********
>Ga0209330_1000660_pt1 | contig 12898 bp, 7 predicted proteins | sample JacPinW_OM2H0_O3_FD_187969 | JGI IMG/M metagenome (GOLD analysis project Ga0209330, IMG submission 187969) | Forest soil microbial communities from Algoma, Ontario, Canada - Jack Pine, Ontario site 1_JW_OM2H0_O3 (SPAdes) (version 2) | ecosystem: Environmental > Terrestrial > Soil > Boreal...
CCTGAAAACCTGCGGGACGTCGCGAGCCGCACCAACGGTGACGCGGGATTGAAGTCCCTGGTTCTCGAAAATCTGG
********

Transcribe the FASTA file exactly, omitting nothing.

>Ga0209330_1000660_pt1 | contig 12898 bp, 7 predicted proteins | sample JacPinW_OM2H0_O3_FD_187969 | JGI IMG/M metagenome (GOLD analysis project Ga0209330, IMG submission 187969) | Forest soil microbial communities from Algoma, Ontario, Canada - Jack Pine, Ontario site 1_JW_OM2H0_O3 (SPAdes) (version 2) | ecosystem: Environmental > Terrestrial > Soil > Boreal...
CCTGAAAACCTGCGGGACGTCGCGAGCCGCACCAACGGTGACGCGGGATTGAAGTCCCTGGTTCTCGAAAATCTGG